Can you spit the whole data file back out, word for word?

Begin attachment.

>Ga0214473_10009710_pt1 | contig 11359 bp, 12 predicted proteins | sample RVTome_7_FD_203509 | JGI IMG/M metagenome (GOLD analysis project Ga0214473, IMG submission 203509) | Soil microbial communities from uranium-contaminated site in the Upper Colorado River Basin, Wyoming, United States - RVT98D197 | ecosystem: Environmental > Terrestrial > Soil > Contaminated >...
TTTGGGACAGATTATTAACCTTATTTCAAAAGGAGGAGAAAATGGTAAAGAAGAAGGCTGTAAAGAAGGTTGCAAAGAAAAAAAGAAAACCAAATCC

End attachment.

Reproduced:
>Ga0214473_10009710_pt1 | contig 11359 bp, 12 predicted proteins | sample RVTome_7_FD_203509 | JGI IMG/M metagenome (GOLD analysis project Ga0214473, IMG submission 203509) | Soil microbial communities from uranium-contaminated site in the Upper Colorado River Basin, Wyoming, United States - RVT98D197 | ecosystem: Environmental > Terrestrial > Soil > Contaminated >...
TTTGGGACAGATTATTAACCTTATTTCAAAAGGAGGAGAAAATGGTAAAGAAGAAGGCTGTAAAGAAGGTTGCAAAGAAAAAAAGAAAACCAAATCC